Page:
From Music to Movies: How Digital Platforms Influence Our Cultural Consumption


Yesterday, I witnessed the advent of another new Spotify campaign: “put your friends on to Hotline TNT through a collaborative playlist,” it suggested (an “indie shoegaze” band I, admittedly, like a lot). While collaborative playlists aren’t new to the platform, Spotify’s most recent effort encourages you to create collaborative playlists with the intent of “putting your friends onto culture,” placing each individual into a hierarchy of cultural knowledge and the artist within a hierarchy of cultural value. “It’s hard to have an insular and individual experience,” fourth-year dual-degree student Adrian Wong said. This is a shockingly plain expression of the structures that I seek to examine in this article. This newfound focus on individual consumption as a site of cultural creation is achieved through identity formation, in which the individual seeks to embody a commodified personhood. The encouragement of aestheticized relations with cultural output by platforms like Spotify, Letterboxd, and Goodreads has prompted the commodification of that culture.

 With artistic production now all but reliant on internet pathways to “exist” within a cultural canon, the platforms through which cultural products are spread influence the perceived merit and value of that art. This commodification of culture is propagated by socially oriented sites that focus on a single art form like Letterboxd and Goodreads as well as those offering both consumption and social engagement, namely Spotify. These sites of cultural-artistic identification are particularly prevalent in collegiate environments like Tufts, and, as Wong stated, they have “become platforms that build social cohesion.” They have reconstructed our collective cultural landscape in a way that reproduces bias, affirms hierarchies of cultural value, forms cycles of exclusion, and pushes art toward monoculture.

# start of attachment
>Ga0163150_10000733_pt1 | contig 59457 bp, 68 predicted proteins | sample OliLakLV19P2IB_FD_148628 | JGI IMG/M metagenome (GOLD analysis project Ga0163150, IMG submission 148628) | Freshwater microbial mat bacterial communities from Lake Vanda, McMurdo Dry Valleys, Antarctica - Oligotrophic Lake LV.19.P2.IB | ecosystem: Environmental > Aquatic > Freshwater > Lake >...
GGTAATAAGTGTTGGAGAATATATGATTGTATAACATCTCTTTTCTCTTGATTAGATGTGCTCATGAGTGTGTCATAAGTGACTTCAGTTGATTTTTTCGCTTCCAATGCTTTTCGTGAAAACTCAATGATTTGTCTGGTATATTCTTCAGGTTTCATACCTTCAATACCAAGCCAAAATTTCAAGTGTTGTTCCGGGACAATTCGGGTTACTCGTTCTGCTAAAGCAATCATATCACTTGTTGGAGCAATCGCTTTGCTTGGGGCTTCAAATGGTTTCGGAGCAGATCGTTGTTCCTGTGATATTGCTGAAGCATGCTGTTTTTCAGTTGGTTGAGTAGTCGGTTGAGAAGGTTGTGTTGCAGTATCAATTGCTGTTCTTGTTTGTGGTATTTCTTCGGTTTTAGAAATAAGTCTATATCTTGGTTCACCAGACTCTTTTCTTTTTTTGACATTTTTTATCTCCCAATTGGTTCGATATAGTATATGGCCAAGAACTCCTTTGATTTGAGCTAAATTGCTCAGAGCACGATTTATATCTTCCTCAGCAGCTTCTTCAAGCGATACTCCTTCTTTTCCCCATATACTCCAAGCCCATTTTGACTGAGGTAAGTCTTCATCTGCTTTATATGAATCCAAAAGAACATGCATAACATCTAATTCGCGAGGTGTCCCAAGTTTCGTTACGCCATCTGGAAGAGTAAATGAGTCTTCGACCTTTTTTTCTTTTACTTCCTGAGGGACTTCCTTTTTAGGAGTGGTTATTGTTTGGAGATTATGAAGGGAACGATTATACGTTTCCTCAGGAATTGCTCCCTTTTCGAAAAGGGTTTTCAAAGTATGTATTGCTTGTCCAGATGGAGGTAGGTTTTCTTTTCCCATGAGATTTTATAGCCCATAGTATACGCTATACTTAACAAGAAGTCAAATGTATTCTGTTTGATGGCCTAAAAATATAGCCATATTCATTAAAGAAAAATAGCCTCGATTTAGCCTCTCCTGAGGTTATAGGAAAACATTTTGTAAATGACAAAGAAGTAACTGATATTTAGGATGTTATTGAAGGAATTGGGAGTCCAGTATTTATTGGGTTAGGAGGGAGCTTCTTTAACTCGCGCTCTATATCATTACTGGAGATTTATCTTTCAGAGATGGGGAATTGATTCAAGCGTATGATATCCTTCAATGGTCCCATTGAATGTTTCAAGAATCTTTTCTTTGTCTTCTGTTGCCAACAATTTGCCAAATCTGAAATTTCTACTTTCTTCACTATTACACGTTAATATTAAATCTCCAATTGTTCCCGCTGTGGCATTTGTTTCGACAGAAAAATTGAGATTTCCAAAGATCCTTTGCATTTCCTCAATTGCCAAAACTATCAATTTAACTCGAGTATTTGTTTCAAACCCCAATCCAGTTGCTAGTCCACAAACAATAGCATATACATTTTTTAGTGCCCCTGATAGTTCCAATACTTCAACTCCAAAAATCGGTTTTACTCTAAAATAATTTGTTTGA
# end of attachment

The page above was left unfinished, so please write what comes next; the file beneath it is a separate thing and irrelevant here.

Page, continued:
Platforms like Instagram, Twitter, and Tumblr offer a point of entry through which people can broadly engage with cultural interests in the digital company of friends and familiars. Another appeal is the ease with which they allow users to make connections. This is the consequence of suggested content, user algorithms, and forum-like comment sections that unite individuals through a shared appreciation of content. The content mediation that occurs on these platforms provides an initial value determination of all of the cultural output that passes through their doors. Furthermore, posting acts as a declaration of visibility—a proclamation of limits, which establishes what is allowable to us within a creative form, whether that be music, film, or literature—and in turn is essential to the processes of commodification and promoting monoculture.